It is very possible to be a conservationist without being a Greenie nutjob. We love the work that DU does to protect wildlife habitat in North America and Mexico. If conservation matters to you, and you are not afraid of guns, and want to support an organization (over 800,000 US members) that acts rather than talks and lobbys, consider getting involved with your local DU Chapter. DU now helps protect over 11 million acres of wildlife habitat.
DU's expertise in marsh restoration led to their being called in as consultants on the restoration of Iraq's famous marshes - Mesopotamia, probably the real Garden of Eden - drained by Saddam Hussein in his campaign to erase the cantakerous and independent Marsh Arabs.
I caught this morning morning's minion, kingdom of daylight's dauphin, dapple-dawn-drawn Falcon, in his riding Of the rolling level underneath him steady air, and striding High there, how he rung upon the rein of a wimpling wing In his ecstasy! then off, off forth on swing, As a skate's heel sweeps smooth on a bow-bend: the hurl and gliding Rebuffed the big wind. My heart in hiding Stirred for a bird, -- the achieve of, the mastery of the thing!
Brute beauty and valour and act, oh, air, pride, plume, here Buckle! AND the fire that breaks from thee then, a billion Times told lovelier, more dangerous, o my chevalier! No wonder of it: sheer plod makes plough down sillion Shine, and blue-bleak embers, ah my dear, Fall, gall themselves, and gash gold-vermilion.
A Windhover is a Kestrel, the small, brightly-colored hovering falcon which in the US is often called a Sparrow Hawk. Hopkins' Wiki entry here.
Because we all have thousands of thoughts every day, the odds that we might have some good ones is inevitable. And, sadly, the "Law of Unintended Consequences" is always in force too: it's a law of nature, so we should never be surprised by unfortunate results.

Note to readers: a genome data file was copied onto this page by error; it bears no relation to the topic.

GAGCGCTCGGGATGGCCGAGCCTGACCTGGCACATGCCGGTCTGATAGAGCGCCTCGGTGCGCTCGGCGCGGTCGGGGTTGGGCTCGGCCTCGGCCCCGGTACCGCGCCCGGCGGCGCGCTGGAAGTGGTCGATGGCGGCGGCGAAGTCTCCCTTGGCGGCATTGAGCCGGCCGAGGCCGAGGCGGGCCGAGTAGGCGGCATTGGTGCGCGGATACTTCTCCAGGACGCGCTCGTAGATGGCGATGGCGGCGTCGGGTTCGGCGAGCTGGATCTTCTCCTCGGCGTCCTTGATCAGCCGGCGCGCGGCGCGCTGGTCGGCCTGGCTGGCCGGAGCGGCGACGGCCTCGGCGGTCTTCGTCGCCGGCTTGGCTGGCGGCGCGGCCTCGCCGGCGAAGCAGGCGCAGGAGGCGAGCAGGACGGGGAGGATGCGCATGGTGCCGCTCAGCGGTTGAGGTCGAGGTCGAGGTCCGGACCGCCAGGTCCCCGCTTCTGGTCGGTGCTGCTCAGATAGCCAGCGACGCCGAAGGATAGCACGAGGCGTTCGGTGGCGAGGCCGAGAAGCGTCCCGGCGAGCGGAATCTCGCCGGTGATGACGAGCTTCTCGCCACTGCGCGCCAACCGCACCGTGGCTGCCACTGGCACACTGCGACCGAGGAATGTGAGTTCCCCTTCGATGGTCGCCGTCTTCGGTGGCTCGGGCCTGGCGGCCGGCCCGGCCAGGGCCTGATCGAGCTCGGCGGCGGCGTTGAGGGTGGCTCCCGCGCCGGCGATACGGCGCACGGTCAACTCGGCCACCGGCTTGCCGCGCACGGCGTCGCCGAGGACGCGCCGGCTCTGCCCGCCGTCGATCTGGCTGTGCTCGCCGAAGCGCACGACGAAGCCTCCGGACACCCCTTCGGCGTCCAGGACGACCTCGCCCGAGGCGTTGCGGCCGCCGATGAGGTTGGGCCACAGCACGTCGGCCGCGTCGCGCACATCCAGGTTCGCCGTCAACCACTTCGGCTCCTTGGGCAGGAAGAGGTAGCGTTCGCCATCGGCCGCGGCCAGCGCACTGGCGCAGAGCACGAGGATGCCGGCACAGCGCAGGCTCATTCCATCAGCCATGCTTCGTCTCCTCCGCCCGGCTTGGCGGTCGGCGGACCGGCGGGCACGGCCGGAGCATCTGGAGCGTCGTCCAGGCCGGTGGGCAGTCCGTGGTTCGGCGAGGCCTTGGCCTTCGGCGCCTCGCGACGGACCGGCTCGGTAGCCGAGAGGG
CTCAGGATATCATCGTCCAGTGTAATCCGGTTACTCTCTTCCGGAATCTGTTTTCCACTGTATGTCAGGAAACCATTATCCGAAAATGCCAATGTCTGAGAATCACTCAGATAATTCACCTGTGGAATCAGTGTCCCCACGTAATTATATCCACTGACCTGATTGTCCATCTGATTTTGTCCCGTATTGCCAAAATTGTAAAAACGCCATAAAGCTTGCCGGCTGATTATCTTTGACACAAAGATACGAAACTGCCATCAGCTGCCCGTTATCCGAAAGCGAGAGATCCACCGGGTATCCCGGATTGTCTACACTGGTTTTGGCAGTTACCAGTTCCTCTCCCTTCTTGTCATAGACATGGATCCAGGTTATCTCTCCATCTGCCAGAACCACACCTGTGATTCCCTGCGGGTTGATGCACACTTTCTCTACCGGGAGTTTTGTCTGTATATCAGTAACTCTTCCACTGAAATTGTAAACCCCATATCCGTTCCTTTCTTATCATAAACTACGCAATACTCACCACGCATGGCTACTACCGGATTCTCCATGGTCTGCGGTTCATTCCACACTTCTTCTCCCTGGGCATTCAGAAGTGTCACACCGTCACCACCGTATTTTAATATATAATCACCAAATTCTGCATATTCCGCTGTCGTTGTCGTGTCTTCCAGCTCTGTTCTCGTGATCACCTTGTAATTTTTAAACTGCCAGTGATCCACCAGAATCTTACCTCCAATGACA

The good reason to visit Hyde Park, NY, in the lovely Hudson Valley, is not to visit the home of the worst President of the US, but to visit the CIA. Paul Bocuse says it is "the best culinary school in the world." The other CIA - The Culinary Institute of America.
They have a choice of restaurants, relatively inexpensive and run by the students, and they aim to please.
Academic Lunacy. Hansen via Dr. Sanity. It's not insane - it's Gramscian!
Oil reserves increase over time.Cafe Hayek. That seems true, for at least the next couple of hundred years, but I still like nuke power.
Farm S&M Festival at Iowahawk. I can just imagine how many Google "farm p*rn sado-masoch*sm" seaches ended up there.
Poor Juan Williams is getting it from the Left. Althouse. How did the Liberal Williams become what Dems consider to be a house slave? I like Williams, and would love to have a beer with him, but I disagree with him 90% of the time. He is in trouble with the Left because he tries to be calmly rational - and because he is man enough not to be afraid of FOX. Perhaps "calmly rational" is not the political game...
Sexy Katrina produces inadvertent humor in The Nation, re Admadinnajabba. Hatemongers. I always give Katrina a pass though, because she is cute and sexy-looking. Just as she gives Admadinejabba a pass, because he is anti-West.
SCHIP is socialized medicine. Novak at RCP. As we have said here before, when you begin handing out "free" insurance to people making over 80,000/year, you are trying to bring the middle class into the entitlement class. Same as they did with Medicare on the other end of the age range. It's a clever strategery.
Did you read Barrister's post on Gramsci? It's worth a look, if you are weak on your Gramsci Thought.
Eurabia is real. Fjordman at Brussels Journal. It begins:
Does anyone still think it is a conspiracy theory to say that there is a coordinated campaign going in Europe to destroy the established nation states and surrender our countries to Muslims?
I would put it "to the Muslim hordes." Why don't they just fix their own places instead of bringing their alien culture to us, where it doesn't fit in? Read the whole thing. Immigrants always want to come to the prosperous, civilized, industrialized Western nations - and then they want to change them. Stupid, and cruel and insensitive to their overly-generous hosts. My message to all immigrants in the world:Man-up, Stay Home and Fix It. We did that job already, and you can do it too. Difficult? Of course, but that is what the world really needs for harmony and prosperity.
Photo: Lunchtime during the construction of the Empire State Building, 1930, from Dr X, who always has cool old photos.
The Badia (Abbey) a Passignano in the Chianti region of Tuscany. More nice photos of the area here. A Chianti walking tour sounds good to me, and, for refreshment, a glass of Chianti doesn't do much for me but a nice Chianti Classico can be a fine thing, and the Super Tuscans are the bee's knees.